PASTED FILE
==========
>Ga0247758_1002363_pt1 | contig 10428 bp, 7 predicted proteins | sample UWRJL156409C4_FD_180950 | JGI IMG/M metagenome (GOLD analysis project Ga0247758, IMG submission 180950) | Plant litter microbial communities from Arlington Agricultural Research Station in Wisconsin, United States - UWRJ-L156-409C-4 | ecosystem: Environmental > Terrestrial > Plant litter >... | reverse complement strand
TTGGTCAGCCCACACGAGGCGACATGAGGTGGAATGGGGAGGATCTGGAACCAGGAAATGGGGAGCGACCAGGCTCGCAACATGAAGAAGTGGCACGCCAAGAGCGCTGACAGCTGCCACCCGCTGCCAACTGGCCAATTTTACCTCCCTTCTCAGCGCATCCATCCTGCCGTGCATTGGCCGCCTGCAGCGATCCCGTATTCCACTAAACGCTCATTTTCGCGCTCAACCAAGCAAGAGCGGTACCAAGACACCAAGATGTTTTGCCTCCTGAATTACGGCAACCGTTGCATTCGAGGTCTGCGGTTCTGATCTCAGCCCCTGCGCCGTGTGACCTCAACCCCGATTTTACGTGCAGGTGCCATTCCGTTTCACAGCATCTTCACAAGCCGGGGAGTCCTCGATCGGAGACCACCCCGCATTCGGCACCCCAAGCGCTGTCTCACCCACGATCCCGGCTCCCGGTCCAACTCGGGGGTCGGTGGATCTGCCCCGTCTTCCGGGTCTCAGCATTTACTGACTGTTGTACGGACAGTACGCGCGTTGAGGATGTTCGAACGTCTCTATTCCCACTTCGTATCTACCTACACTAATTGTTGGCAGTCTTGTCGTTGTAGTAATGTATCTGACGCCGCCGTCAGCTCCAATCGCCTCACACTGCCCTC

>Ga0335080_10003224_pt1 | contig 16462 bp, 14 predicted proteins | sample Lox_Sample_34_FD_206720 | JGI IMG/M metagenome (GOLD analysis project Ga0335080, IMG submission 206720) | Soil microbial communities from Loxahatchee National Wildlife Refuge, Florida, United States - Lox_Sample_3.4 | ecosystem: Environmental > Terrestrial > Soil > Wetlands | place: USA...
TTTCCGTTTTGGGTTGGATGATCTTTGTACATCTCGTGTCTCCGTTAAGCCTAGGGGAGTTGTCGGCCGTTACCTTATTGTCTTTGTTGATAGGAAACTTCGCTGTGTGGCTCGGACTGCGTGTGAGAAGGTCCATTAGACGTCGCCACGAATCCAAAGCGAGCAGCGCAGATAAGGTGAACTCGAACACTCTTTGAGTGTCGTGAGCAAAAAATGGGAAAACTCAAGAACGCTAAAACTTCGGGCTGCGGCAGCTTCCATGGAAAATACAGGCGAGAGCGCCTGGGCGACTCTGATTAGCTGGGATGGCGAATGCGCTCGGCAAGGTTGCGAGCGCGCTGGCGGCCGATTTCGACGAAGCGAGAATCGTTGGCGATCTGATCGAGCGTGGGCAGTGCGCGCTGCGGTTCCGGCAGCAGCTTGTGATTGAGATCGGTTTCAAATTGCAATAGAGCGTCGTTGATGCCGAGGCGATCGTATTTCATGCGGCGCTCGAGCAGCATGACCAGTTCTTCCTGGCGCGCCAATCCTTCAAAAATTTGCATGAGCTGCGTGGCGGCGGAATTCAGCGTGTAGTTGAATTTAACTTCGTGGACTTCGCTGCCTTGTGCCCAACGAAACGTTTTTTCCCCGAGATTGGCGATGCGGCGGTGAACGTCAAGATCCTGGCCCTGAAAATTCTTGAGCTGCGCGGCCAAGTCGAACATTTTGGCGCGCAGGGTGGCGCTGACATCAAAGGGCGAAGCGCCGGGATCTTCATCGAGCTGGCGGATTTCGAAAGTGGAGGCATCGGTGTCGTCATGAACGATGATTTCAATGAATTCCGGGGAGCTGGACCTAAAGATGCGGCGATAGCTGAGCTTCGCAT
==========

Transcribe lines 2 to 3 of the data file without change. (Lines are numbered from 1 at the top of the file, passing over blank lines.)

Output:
TTGGTCAGCCCACACGAGGCGACATGAGGTGGAATGGGGAGGATCTGGAACCAGGAAATGGGGAGCGACCAGGCTCGCAACATGAAGAAGTGGCACGCCAAGAGCGCTGACAGCTGCCACCCGCTGCCAACTGGCCAATTTTACCTCCCTTCTCAGCGCATCCATCCTGCCGTGCATTGGCCGCCTGCAGCGATCCCGTATTCCACTAAACGCTCATTTTCGCGCTCAACCAAGCAAGAGCGGTACCAAGACACCAAGATGTTTTGCCTCCTGAATTACGGCAACCGTTGCATTCGAGGTCTGCGGTTCTGATCTCAGCCCCTGCGCCGTGTGACCTCAACCCCGATTTTACGTGCAGGTGCCATTCCGTTTCACAGCATCTTCACAAGCCGGGGAGTCCTCGATCGGAGACCACCCCGCATTCGGCACCCCAAGCGCTGTCTCACCCACGATCCCGGCTCCCGGTCCAACTCGGGGGTCGGTGGATCTGCCCCGTCTTCCGGGTCTCAGCATTTACTGACTGTTGTACGGACAGTACGCGCGTTGAGGATGTTCGAACGTCTCTATTCCCACTTCGTATCTACCTACACTAATTGTTGGCAGTCTTGTCGTTGTAGTAATGTATCTGACGCCGCCGTCAGCTCCAATCGCCTCACACTGCCCTC

>Ga0335080_10003224_pt1 | contig 16462 bp, 14 predicted proteins | sample Lox_Sample_34_FD_206720 | JGI IMG/M metagenome (GOLD analysis project Ga0335080, IMG submission 206720) | Soil microbial communities from Loxahatchee National Wildlife Refuge, Florida, United States - Lox_Sample_3.4 | ecosystem: Environmental > Terrestrial > Soil > Wetlands | place: USA...